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New Report Highlights Problems Faced by Asian Americans as they Vote


WASHINGTON, Aug. 5 -- A new report released today, the eve of the 40th anniversary of the Voting Rights Act, underscores the importance of providing access to the ballot for Asian Americans with limited English proficiency.

The report, “Sound Barriers: Asian Americans and Language Access in Election 2004,” details the barriers faced by Asian Americans who voted during last year’s elections. According to the U.S. Census Bureau, almost three million Asian Americans turned out to vote on Nov. 2, 2004.

The report, released by NAPALC and its affiliates, the Asian Pacific American Legal Center in Los Angeles, the Asian Law Caucus in San Francisco, and the Asian American Institute in Chicago, details their observations of 466 polling stations in Illinois, Texas, Washington, and California during the 2004 election.

Eight of the counties in these states are covered by Section 203, the language assistance provision of the Voting Rights Act. Section 203 is intended to provide limited English-speaking Asian, Latino, Native American, and Alaskan native speakers with the same information and opportunities as the English-speaking public so that they can vote. This provision will expire in 2007 and NAPALC and its affiliates are working to have it re- authorized by Congress.

“Sound Barriers” draws attention to the continuing problems experienced by Asian American voters at the polls and recommends solutions to eliminate them. Although officials in the counties monitored expressed their interest in complying with Section 203, compliance was uneven.

Among the common problems encountered by Asian American voters with limited English proficiency (LEP) in these polling sites were:

-- Poll workers were frequently reluctant to help, were unaware of how to help, or were suspicious of bilingual poll workers and LEP voters. In Los Angeles County, CA, a poll worker sent an Asian American voter to the back of the line for “causing too much trouble” due to the voter’s limited English proficiency.

-- About 46 percent of the polling sites monitored had multilingual materials but these were inaccessible to those who needed them. In 96 polling stations, there were no instructions in other languages on how to use the voting machines, the sample ballots or even directional signs.

-- Many poll workers did not understand why multilingual materials were necessary. In Cook County, IL, one election judge who could not understand a voter said that the voter should learn to speak English.

-- In many of the polling sites, there were no signs indicating the availability of interpreters and bilingual poll workers were not identified as such. About 50 percent of the poll workers in Chicago, Cook County, IL, and 62 percent of the bilingual poll workers in King County, WA, did not wear badges indicating their language ability.

These polling sites were required to provide language assistance in Chinese, Filipino, Japanese, Vietnamese, and Korean. As of 2002, 16 counties in 7 states throughout the nation are required to provide language assistance under Section 203 of the Voting Rights Act. Eleven of them were required to provide language assistance in Asian languages for the first time.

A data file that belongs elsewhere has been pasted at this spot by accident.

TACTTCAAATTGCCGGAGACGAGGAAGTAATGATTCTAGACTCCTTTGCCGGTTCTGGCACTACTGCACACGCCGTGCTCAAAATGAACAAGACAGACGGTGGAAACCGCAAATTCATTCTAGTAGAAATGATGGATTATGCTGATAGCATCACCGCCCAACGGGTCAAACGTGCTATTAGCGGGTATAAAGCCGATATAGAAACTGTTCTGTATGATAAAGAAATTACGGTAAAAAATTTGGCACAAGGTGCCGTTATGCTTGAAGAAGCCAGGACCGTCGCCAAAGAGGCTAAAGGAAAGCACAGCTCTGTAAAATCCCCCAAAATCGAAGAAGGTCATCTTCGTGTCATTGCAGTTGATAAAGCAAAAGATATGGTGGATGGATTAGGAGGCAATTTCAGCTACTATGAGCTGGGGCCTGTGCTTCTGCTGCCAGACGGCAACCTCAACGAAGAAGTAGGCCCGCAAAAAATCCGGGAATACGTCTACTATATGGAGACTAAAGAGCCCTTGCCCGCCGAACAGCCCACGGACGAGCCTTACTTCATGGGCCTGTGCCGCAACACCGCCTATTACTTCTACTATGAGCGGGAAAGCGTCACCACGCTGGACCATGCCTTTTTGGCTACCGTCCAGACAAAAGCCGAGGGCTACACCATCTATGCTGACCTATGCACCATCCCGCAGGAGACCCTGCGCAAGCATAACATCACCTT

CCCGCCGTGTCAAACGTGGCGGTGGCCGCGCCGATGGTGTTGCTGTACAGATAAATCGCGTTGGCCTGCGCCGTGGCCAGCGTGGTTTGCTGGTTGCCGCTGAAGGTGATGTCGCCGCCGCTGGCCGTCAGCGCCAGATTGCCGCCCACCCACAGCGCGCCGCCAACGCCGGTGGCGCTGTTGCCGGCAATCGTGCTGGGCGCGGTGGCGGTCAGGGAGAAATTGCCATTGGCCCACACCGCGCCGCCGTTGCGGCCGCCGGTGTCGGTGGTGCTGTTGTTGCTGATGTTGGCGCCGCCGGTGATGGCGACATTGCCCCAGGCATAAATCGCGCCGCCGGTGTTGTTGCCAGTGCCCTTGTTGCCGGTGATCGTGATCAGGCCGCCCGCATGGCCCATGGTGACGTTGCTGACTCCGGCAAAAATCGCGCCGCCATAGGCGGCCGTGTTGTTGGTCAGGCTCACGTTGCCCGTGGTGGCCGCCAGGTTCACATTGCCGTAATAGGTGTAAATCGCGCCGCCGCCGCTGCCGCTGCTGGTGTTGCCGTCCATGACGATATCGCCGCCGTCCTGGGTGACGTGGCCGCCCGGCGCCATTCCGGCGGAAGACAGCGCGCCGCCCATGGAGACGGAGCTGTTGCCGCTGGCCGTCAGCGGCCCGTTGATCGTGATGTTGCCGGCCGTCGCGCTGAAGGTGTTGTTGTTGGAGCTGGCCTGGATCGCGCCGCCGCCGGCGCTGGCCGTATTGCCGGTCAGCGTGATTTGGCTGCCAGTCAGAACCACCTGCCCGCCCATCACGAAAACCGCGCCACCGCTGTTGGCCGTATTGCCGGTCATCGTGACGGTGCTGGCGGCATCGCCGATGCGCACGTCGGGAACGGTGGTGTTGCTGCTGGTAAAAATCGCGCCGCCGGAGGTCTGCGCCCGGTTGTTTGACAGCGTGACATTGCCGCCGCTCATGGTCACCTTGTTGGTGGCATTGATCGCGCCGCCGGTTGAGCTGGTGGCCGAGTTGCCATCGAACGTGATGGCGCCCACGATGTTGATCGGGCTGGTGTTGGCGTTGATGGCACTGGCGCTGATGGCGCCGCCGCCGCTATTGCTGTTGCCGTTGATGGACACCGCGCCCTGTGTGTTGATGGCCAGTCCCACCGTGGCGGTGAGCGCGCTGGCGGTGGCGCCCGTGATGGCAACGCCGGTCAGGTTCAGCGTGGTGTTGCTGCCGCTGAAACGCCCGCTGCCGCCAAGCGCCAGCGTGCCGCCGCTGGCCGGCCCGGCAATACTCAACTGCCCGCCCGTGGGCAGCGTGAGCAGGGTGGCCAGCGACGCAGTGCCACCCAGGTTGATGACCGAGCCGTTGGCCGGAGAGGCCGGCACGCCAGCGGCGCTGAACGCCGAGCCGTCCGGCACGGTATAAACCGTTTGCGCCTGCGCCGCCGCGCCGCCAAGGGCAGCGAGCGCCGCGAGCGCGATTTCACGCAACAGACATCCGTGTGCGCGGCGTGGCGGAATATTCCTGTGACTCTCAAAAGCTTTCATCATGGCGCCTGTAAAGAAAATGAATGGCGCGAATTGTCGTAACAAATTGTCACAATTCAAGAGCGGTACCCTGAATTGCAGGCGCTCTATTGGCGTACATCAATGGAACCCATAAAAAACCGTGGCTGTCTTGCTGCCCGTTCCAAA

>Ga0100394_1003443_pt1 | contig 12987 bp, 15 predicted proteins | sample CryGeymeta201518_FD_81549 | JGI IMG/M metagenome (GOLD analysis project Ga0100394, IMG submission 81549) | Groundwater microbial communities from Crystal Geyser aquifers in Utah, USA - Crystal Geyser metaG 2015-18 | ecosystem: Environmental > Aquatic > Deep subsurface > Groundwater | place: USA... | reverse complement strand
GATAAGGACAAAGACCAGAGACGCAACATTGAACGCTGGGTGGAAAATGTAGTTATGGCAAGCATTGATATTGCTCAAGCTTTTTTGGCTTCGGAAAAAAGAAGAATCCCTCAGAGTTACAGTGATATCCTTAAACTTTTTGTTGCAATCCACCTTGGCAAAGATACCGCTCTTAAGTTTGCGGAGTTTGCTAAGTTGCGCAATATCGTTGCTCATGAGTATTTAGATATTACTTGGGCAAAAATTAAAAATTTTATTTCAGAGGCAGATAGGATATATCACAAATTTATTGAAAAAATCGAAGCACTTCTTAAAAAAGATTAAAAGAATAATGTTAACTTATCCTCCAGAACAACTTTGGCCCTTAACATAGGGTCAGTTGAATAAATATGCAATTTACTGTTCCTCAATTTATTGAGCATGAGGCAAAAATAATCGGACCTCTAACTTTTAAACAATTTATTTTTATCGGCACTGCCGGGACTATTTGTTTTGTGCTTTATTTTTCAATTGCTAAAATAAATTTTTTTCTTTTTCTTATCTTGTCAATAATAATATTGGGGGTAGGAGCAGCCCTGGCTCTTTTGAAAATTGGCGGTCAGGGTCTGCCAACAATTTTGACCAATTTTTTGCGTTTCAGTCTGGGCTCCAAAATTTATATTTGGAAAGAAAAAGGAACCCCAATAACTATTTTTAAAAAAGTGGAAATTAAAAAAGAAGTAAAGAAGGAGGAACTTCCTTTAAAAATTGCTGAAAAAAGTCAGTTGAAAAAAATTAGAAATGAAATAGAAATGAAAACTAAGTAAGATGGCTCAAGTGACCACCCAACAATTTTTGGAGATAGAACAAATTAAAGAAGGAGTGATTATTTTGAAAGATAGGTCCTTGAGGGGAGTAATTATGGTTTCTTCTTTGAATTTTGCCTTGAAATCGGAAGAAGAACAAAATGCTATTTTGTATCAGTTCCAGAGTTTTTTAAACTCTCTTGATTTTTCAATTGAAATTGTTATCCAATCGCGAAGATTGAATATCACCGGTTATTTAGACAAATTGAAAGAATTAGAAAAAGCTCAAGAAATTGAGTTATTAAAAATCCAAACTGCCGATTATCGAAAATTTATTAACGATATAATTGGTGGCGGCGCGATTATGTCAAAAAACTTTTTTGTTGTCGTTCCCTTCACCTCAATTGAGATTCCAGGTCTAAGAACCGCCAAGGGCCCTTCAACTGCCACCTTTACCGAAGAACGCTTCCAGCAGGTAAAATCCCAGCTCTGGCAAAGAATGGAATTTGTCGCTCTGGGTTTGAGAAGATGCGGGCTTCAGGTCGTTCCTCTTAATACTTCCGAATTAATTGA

To overcome the barriers encountered by Asian American voters, the researchers recommended the following solutions:

-- Improve the training of poll workers. Poll workers need to be trained more thoroughly about voting laws so that they can be more helpful. Problematic poll workers and those who discriminate should be removed from the polling site immediately.

-- Increase voter education outreach with the help of community organizations. In Asian American communities, this will streamline the voting process and decrease voting time.

-- Increase accessibility of multilingual materials for LEP voters. Require the polling supervisor to periodically check that multilingual materials are sufficiently stocked and are easily accessible and visible.

-- Increase the recruitment of bilingual poll workers across the board. This can be done in consultation with community organizations and the ethnic media.

The Department of Justice reports that enforcement of and compliance with Section 203 and other provisions of the Voting Rights Act (VRA) resulted in an increase in the number of Asian Americans voting. In San Diego County, voter registration among Filipino Americans increased by 20 percent and 40 percent for Vietnamese Americans. In Harris County, TX, turnout among Vietnamese American voters doubled following the DOJ’s efforts to ensure compliance with the VRA.

The 466 polling stations monitored in “Sound Barriers: Asian Americans and Language Access in Elections 2004” were in Cook County, IL; Harris County, TX; King County, WA; and in California, Los Angeles County, Orange County, San Mateo County, San Diego, and Santa Clara.

Aside from NAPALC, APALC, AAI, and the ALC, research for the report was also conducted by VN Team Works, Chinese Information Service Center, Asian American Legal Center, the Council of Philippine American Organizations, the Asian Law Alliance, and the Orange County Asian and Pacific Islander Community Alliance.

Funding for this project was provided by the Ford Foundation and Carnegie Corporation. A copy of the report is available at and


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